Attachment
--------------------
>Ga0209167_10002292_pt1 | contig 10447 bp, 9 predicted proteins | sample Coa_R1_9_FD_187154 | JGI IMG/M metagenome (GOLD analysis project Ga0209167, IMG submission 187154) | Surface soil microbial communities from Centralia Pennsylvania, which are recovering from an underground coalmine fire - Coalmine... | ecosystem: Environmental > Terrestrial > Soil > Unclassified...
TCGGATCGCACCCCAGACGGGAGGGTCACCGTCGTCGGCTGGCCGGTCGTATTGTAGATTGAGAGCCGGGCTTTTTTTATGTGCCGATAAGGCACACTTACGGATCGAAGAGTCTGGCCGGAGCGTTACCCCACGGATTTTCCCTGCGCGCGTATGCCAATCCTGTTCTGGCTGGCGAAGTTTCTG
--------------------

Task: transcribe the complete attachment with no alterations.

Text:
>Ga0209167_10002292_pt1 | contig 10447 bp, 9 predicted proteins | sample Coa_R1_9_FD_187154 | JGI IMG/M metagenome (GOLD analysis project Ga0209167, IMG submission 187154) | Surface soil microbial communities from Centralia Pennsylvania, which are recovering from an underground coalmine fire - Coalmine... | ecosystem: Environmental > Terrestrial > Soil > Unclassified...
TCGGATCGCACCCCAGACGGGAGGGTCACCGTCGTCGGCTGGCCGGTCGTATTGTAGATTGAGAGCCGGGCTTTTTTTATGTGCCGATAAGGCACACTTACGGATCGAAGAGTCTGGCCGGAGCGTTACCCCACGGATTTTCCCTGCGCGCGTATGCCAATCCTGTTCTGGCTGGCGAAGTTTCTG